During Most Crises, Media Coverage Quickly Turns from Breaking News to Assignment of Culpability
4/6/2020 – – In the first hours of a crisis, news organizations are pretty good about sticking to the facts. There’s plenty of breaking news to report. Viewers, readers and listeners want to know what’s happening, who’s involved and what dangers may threaten them personally. But in the typical life cycle of a high-profile crisis, fact-based, event-driven media coverage quickly becomes secondary as reporters turn their focus to assigning culpability.
It’s hard to pinpoint the exact moment media finger-pointing began during the current coronavirus crisis. What is clear, however, is that right now — even as our nation enters what federal and state health authorities fear will be the pandemic’s deadliest few weeks — headlines are dominated by blame.
In Chapter 5 of The Crisis Preparedness Quotient – Measuring Your Readiness to Weather a Reputational Storm (“Culpability and Crises: Proclaiming Villains and Victims”), we focus on this phenomenon:
Let’s face it, occurrences that are ‘nobody’s fault’ are not as interesting or newsworthy as screw-ups for which somebody important can be blamed. It may not be fair, but reporters believe it’s their job to identify winners and losers, good guys and bad guys, villains and victims. Take all the lessons you learned in grade school about not pointing fingers at other people and throw then out the window. The best journalists I’ve worked with are highly opinionated, judgmental people. Those traits help them get to the bottom of a story.
One problem with this predictable pivot from reporting to prosecution is that once a news organization settles on its bad guys, news decisions become biased to support its verdict. If CNN determines that President Trump is the villain, it may not investigate stories assessing the Chinese Communist Party’s questionable behavior at the start of the outbreak. If FOX News determines that past presidential administrations are most to blame for a lack of preparedness, they may dismiss legitimate questions about the current administration’s actions. Like the most effective criminal prosecutors, they work hard to present only one compelling side of the story.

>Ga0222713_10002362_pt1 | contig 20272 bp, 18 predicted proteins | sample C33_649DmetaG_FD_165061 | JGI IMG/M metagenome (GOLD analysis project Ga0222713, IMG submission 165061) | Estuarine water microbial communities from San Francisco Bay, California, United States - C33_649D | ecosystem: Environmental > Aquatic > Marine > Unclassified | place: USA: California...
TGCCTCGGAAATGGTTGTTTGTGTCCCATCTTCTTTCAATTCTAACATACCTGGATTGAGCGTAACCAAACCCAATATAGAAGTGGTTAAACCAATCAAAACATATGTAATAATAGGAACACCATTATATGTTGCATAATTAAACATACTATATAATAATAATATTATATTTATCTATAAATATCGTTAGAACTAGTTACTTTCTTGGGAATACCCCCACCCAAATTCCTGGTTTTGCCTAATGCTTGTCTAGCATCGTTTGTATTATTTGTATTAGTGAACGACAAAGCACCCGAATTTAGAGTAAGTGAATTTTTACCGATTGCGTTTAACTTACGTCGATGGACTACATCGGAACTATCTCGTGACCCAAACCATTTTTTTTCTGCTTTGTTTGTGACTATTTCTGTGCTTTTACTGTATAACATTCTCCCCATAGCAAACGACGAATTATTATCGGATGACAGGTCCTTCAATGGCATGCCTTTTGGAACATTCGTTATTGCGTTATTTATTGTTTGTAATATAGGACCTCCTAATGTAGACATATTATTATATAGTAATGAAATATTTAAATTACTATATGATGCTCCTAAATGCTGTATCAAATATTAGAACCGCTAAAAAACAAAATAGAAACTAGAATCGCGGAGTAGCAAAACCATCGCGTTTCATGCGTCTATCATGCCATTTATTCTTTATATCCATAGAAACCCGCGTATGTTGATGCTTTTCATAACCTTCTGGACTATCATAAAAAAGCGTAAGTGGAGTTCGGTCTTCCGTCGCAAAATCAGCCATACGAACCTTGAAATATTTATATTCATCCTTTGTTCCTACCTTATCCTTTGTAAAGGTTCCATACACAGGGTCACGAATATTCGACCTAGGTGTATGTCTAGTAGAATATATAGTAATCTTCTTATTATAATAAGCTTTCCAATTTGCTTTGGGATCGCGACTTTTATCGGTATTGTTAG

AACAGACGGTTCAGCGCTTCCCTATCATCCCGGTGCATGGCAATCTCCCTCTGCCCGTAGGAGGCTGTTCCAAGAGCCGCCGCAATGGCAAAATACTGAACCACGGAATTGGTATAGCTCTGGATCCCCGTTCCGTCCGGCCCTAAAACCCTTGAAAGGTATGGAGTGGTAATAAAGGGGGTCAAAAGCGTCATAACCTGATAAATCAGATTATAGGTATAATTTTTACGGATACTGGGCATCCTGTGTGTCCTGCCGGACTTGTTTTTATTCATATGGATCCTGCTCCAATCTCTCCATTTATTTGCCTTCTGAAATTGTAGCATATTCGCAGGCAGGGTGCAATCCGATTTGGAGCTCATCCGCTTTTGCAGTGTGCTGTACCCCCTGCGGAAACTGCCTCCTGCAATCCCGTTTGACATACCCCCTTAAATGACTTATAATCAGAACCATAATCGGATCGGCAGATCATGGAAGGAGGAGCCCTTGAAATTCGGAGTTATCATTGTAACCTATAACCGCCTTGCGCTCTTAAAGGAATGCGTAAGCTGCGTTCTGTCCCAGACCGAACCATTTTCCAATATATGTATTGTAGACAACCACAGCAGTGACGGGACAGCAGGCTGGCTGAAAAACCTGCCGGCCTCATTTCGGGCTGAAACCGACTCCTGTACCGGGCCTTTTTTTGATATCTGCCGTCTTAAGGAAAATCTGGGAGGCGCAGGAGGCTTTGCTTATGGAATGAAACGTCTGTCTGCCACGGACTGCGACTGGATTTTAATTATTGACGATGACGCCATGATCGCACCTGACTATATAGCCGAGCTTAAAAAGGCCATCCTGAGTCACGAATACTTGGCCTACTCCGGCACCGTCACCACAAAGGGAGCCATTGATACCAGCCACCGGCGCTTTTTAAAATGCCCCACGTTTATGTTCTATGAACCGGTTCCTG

Of course, that’s not the role or responsibility of a free and independent press. So, the accuracy, timelines and usefulness of media coverage suffer at a time consumers are most in need of unbiased information. And there is a temptation for leaders faced with ugly (often unfair) charges while they’re doing their best to address pressing concerns to expend too much energy defending themselves. It takes extraordinary discipline to stay focused on the task at hand while under fire. Over-reaction only adds to the embattled picture biased reporters are trying to paint.
Watch for this unfortunate characteristic of crisis reporting — common in media coverage of corporate crises as well — as you tune in or go online to navigate this unprecedented situation. There will be plenty of time to assess blame once our hospital emergency rooms and morgues are less taxed.
My next post will focus on recovery: How can your company or organization, while still in the eye of the storm, prepare for a post-coronavirus-crisis world?